Defying biting wind and steady rain, tens of thousands of protesters took to the streets of Glasgow on Saturday in noisy and colourful protests, calling on global leaders to take action drastic enough to match the scale of a climate crisis already wreaking havoc on parts of the globe.
Waving banners, beating drums and chanting, an array of demonstrators — including members of trade unions and faith organisations, as well as left-wing groups — took over large parts of the Scottish city, which is hosting the COP26 climate summit. By midafternoon, a long, winding line of protesters was making its way through the city, and by late afternoon they were still streaming into Glasgow Green, a city park, to hear speeches from activists.
The protest illustrated how the battle to curb climate change had become an umbrella for a growing protest movement that aims to put global leaders under pressure for a broad range of causes, including racial justice and income equality.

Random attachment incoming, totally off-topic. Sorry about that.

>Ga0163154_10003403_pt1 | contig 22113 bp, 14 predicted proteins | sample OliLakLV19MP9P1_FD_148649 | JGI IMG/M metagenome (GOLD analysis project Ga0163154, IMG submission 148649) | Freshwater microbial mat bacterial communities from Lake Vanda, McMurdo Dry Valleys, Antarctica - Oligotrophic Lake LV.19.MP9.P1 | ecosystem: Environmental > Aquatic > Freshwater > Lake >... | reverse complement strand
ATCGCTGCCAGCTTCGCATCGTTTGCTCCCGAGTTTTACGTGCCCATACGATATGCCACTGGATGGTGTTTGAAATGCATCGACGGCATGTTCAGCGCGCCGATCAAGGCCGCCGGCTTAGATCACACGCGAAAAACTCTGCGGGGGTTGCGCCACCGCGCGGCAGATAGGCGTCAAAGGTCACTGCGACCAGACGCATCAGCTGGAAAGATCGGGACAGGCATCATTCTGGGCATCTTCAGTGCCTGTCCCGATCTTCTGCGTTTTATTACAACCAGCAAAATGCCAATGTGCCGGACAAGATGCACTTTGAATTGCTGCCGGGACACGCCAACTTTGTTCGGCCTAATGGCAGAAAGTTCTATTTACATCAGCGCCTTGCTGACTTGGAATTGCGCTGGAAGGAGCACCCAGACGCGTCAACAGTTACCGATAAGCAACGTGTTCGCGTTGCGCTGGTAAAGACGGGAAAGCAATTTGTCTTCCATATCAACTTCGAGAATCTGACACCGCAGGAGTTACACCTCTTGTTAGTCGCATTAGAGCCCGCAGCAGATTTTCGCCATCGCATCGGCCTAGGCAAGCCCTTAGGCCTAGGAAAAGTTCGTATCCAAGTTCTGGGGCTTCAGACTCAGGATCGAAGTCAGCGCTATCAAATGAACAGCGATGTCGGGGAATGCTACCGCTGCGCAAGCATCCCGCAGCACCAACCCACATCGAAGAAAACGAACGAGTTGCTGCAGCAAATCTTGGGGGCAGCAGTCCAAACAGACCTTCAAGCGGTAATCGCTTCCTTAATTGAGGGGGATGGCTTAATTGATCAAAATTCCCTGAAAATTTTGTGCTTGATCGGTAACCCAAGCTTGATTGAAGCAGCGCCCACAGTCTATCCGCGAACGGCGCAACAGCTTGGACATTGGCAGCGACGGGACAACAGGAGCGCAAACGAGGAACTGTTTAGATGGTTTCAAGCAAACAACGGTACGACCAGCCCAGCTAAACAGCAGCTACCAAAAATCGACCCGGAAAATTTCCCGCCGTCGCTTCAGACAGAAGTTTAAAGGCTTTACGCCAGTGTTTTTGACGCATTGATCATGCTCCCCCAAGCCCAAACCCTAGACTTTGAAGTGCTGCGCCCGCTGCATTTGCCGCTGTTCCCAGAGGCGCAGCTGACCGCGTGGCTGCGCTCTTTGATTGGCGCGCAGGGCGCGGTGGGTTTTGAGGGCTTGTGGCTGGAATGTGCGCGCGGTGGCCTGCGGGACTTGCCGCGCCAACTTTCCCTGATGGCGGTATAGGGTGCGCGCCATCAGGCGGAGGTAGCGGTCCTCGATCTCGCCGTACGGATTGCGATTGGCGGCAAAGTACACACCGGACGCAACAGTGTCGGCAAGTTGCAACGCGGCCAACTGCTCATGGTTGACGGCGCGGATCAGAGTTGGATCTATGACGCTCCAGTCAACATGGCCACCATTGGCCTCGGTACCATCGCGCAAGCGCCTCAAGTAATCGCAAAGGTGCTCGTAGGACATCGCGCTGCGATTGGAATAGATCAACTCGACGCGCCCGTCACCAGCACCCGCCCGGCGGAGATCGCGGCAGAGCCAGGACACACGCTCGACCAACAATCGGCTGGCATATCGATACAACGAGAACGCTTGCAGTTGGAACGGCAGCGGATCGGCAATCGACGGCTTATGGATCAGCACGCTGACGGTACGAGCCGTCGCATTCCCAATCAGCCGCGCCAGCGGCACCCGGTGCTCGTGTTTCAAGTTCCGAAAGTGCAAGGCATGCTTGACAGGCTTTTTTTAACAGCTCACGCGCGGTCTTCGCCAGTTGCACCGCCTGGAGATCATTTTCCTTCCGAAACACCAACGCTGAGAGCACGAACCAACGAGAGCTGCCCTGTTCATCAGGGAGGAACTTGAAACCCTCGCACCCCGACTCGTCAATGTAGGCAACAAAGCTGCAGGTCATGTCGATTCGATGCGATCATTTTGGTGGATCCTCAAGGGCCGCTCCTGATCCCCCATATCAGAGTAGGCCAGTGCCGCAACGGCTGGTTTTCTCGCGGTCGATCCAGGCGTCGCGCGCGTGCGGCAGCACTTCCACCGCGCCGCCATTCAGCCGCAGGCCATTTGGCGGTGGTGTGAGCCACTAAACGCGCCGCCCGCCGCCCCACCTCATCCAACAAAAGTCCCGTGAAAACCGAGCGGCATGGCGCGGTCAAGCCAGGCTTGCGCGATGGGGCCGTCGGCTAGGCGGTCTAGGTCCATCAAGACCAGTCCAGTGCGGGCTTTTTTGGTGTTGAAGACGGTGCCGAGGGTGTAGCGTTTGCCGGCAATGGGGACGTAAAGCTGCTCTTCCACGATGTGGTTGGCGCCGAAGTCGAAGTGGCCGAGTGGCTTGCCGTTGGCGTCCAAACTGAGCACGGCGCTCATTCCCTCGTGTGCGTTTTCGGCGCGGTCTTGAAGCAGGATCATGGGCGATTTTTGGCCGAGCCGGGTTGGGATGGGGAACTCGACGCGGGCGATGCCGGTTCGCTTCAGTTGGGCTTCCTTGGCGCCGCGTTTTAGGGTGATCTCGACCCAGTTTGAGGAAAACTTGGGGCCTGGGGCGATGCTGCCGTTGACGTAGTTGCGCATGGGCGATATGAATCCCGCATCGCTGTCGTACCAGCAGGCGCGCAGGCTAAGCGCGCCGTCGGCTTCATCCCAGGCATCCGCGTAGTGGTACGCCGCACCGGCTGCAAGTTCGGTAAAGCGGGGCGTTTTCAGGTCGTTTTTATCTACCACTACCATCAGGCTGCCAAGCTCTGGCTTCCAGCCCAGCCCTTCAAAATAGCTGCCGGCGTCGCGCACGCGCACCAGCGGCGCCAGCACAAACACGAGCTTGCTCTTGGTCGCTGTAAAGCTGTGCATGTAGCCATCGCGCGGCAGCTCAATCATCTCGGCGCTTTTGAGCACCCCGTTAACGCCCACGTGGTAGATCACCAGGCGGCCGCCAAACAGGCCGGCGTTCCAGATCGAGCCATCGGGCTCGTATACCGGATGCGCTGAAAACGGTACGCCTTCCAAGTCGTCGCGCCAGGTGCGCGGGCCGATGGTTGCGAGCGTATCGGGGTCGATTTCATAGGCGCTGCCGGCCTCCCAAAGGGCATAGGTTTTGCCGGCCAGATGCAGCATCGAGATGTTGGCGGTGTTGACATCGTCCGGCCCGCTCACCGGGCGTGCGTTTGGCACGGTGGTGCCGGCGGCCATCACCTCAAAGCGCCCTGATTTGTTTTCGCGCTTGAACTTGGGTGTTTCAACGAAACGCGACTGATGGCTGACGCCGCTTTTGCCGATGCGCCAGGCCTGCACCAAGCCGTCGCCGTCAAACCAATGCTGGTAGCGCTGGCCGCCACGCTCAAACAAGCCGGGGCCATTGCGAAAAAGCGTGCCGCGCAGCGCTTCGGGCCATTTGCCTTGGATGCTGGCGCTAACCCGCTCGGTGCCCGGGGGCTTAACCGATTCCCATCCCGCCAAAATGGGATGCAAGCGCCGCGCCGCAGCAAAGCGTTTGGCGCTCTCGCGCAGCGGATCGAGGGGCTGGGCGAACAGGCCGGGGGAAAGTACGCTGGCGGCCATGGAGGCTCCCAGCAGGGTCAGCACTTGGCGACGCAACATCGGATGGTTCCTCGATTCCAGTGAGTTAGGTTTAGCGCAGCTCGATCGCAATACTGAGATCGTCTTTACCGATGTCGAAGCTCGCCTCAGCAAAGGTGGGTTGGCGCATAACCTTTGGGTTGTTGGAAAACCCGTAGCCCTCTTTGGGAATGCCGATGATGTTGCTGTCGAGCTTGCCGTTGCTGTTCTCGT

“We should not underestimate the significance of how the climate movement has broken through into the mainstream in the last two years because it’s really starting to change people’s consciousness,” said Feyzi Ismail, a lecturer in global policy and activism at Goldsmiths, University of London.
“I think it is more important than what’s going on inside the COP meeting because it’s applying the kind of pressure that’s needed to force governments to act, but also to take far more radical positions than they might have,” she added.
Police did not provide an estimate for the size of the crowd. Organisers said that more than 100,000 people took part, and while that was not possible to verify independently, the gathering was sprawling and extensive; at one point the procession took more than an hour to pass a fixed location.
According to some organisers, more than 200 events were planned around with the world, with more than half of that number in Britain. In London thousands marched from the Bank of England to Trafalgar Square, and there were protests in other British cities including Birmingham and Bristol.
The New York Times